Tom Garrett (Virginia politician)

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Tom Garrett
Tom Garrett official congressional photo.jpg
Member of the U.S. House of Representatives
from Virginia's 5th district
In office
January 3, 2017 – January 3, 2019
Preceded byRobert Hurt
Succeeded byDenver Riggleman
Member of the Virginia Senate
from the 22nd district
In office
January 11, 2012 – January 3, 2017
Preceded byRalph K. Smith
Succeeded byMark Peake
Personal details
Thomas Alexander Garrett Jr.

(1972-03-27) March 27, 1972 (age 46)
Atlanta, Georgia, U.S.
Political partyRepublican
Spouse(s)Dana Garrett (1998–2009)
Flanna Garrett (2016–present)
Children3 daughters
EducationUniversity of Richmond (BA, JD)
WebsiteHouse website
Military service
Allegiance United States
Service/branch United States Army
Years of service1995–2000
RankUS-O3 insignia.svg Captain
Unit214th Fires Brigade

Thomas Alexander Garrett Jr. (born March 27, 1972) is an American politician and attorney. He served one term as the U.S. Representative for Virginia's 5th congressional district. A Republican, Garrett formerly represented the 22nd District in the Virginia Senate.[1]

Early life and family[edit]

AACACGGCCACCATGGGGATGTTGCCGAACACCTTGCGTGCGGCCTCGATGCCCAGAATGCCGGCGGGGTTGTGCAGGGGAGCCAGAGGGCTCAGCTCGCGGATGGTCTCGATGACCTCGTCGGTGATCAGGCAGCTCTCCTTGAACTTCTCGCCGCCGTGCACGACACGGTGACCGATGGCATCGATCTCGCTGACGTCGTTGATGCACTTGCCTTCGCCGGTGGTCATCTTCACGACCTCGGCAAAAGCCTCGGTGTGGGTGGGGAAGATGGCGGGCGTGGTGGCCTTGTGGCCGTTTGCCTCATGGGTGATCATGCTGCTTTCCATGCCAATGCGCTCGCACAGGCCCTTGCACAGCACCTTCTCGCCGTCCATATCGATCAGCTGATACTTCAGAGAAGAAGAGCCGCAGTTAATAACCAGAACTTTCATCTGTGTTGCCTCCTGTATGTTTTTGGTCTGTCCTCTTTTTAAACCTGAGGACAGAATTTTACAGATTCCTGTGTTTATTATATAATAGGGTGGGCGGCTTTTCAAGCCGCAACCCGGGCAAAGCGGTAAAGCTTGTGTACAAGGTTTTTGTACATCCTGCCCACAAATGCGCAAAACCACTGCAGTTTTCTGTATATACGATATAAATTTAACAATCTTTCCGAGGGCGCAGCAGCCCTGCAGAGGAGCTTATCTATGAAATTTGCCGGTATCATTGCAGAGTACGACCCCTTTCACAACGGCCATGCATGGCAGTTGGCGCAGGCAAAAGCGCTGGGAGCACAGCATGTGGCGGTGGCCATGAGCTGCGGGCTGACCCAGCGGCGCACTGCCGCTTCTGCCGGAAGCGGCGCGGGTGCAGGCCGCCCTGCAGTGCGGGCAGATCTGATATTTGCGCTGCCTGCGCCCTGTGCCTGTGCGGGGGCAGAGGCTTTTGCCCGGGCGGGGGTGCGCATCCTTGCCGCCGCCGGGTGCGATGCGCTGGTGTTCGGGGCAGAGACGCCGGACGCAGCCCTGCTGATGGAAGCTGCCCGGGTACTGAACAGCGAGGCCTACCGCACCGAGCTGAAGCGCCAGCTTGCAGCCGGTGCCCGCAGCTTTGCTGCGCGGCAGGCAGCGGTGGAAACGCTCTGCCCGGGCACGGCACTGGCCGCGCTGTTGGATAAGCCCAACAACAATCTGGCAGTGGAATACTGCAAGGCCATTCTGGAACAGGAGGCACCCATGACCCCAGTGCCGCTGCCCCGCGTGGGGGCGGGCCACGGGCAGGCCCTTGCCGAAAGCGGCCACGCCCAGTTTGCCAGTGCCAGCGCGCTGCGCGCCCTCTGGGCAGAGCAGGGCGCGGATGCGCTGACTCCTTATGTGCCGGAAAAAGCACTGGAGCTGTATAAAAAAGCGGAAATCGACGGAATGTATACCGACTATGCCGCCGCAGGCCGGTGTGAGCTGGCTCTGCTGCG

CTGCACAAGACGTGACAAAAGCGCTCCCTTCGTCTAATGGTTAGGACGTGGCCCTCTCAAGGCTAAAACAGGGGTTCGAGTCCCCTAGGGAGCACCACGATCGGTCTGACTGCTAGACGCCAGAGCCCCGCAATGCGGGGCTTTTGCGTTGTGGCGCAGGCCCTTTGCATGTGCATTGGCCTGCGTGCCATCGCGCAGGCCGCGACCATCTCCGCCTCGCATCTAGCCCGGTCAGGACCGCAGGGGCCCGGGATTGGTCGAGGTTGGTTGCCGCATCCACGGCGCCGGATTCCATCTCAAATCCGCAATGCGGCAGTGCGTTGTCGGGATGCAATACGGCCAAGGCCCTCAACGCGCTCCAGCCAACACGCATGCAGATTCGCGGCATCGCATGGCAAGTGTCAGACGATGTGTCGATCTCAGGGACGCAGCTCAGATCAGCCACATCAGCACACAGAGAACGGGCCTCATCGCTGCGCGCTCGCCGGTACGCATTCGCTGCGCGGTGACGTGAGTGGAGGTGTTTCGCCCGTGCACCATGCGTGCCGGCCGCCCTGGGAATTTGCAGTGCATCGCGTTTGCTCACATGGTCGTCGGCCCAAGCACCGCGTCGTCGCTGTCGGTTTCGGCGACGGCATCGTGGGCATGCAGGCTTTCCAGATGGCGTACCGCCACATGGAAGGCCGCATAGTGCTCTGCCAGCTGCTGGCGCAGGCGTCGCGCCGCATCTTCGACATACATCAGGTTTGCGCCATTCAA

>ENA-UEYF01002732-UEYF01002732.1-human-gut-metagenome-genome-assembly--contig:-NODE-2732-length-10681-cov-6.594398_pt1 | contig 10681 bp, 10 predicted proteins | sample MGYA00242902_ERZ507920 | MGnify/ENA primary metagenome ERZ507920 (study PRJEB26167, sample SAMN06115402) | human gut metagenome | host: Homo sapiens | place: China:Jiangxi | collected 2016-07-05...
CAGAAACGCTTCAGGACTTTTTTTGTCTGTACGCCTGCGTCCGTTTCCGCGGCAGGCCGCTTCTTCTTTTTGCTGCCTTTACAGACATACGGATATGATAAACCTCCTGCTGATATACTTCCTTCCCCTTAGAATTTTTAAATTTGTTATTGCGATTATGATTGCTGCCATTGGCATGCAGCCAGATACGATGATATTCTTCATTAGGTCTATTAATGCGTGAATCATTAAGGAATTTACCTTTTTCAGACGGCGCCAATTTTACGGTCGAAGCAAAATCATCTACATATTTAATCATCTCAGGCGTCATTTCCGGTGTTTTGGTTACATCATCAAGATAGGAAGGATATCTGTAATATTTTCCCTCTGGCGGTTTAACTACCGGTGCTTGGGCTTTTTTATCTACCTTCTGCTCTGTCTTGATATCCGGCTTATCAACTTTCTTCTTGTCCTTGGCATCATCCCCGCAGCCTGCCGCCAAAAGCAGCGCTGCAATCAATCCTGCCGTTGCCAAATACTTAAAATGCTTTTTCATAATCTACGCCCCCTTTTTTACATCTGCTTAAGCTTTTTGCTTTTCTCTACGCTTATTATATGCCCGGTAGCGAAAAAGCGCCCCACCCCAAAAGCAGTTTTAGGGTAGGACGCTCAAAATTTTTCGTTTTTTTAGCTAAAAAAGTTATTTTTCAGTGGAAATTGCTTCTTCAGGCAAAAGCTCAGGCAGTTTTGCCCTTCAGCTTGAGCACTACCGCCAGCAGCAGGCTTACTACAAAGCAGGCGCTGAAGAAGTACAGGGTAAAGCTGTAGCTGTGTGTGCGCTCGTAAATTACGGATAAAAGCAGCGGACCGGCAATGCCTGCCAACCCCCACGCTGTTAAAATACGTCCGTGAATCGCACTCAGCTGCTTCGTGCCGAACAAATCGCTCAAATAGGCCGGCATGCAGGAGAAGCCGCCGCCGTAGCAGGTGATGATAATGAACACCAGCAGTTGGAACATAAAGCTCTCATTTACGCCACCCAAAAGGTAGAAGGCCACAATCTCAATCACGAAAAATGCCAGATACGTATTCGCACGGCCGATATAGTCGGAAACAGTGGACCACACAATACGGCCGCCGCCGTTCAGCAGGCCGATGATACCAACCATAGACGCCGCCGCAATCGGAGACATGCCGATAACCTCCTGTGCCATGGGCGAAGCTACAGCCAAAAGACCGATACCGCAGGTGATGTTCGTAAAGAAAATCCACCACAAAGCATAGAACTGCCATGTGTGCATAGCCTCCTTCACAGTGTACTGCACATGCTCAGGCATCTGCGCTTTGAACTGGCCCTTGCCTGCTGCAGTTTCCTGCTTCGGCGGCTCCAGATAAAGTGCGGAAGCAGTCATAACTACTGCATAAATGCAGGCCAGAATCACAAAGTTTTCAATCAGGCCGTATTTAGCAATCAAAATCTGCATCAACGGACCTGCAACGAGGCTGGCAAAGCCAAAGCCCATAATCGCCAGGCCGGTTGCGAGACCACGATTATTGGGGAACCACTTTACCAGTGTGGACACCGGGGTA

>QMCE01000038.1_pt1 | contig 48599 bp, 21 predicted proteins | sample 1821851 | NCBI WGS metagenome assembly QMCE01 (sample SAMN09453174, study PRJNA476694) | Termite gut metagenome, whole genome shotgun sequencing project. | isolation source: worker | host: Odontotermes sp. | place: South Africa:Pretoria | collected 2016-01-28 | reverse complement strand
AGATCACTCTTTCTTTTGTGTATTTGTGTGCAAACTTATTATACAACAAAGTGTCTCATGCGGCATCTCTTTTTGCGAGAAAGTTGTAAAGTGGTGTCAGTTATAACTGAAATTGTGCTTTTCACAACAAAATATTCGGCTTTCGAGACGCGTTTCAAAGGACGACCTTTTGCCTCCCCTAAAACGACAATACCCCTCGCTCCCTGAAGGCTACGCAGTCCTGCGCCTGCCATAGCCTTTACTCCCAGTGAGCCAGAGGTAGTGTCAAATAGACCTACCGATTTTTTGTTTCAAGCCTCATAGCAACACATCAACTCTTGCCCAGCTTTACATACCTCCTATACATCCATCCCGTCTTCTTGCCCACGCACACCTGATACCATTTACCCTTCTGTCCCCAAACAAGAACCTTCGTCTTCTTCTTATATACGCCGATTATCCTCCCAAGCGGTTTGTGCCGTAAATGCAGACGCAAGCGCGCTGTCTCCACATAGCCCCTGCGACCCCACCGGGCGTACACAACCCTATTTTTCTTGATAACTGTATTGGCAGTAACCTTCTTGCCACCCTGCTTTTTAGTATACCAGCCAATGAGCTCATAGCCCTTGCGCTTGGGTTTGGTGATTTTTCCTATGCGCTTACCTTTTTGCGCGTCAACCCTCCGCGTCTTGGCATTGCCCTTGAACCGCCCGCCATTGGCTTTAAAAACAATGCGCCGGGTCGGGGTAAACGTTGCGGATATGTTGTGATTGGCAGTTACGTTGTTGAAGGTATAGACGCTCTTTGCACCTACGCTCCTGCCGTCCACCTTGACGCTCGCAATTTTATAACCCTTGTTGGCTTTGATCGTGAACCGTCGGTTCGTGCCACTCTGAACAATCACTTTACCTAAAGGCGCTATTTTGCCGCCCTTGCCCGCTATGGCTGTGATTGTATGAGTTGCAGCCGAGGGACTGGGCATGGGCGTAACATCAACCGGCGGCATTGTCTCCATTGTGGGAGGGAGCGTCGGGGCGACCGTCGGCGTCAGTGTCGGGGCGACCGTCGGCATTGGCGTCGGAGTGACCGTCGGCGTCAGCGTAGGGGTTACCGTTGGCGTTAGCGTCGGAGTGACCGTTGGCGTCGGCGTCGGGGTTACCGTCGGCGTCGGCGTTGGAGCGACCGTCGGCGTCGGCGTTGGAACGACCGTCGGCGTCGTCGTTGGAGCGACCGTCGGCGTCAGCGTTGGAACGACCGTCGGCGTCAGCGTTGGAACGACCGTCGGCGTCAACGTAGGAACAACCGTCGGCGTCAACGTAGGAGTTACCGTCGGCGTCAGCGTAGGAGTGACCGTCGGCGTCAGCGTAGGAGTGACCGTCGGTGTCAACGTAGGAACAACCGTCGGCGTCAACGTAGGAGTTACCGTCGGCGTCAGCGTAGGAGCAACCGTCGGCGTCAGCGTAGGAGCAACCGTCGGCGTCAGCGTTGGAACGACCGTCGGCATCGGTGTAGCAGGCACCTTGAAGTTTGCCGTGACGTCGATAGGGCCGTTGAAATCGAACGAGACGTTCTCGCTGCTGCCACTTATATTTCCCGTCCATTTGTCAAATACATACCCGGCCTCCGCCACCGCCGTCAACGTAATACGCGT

Thomas Garrett was born in Atlanta, Georgia, to Thomas Alexander Garrett Sr. and his wife, Lois. Garrett is a graduate of Louisa County High School and earned his undergraduate and law degrees from the University of Richmond.[2] He resides with his wife, Flanna, and three daughters, Carolyn, Laura and Locke in unincorporated Buckingham County (with a Scottsville address).

Military career[edit]

Garrett served for six years in the U.S. Army,[3] where he was a Field Artillery Officer.[4]

Political career[edit]

Commonwealth's attorney[edit]

Garrett served as an Assistant Attorney General under Virginia Attorney General Bob McDonnell. In 2007, he was elected Commonwealth's Attorney for Louisa County.

State Senate[edit]

After the General Assembly redistricted the State Senate as required by the Virginia Constitution in 2011, Garrett decided to run in an open seat. The 22nd District was open due to the incumbent Republican Ralph K. Smith's home in Roanoke being drawn into another district.

In the Republican primary, Garrett came in first in a five-person field with nearly 26% of the vote and a margin of fewer than 200 votes.[5] During his time in office, he served on the General Laws and Technology, Courts of Justice, Education and Health, and Privileges and Elections committees.

2016 congressional election[edit]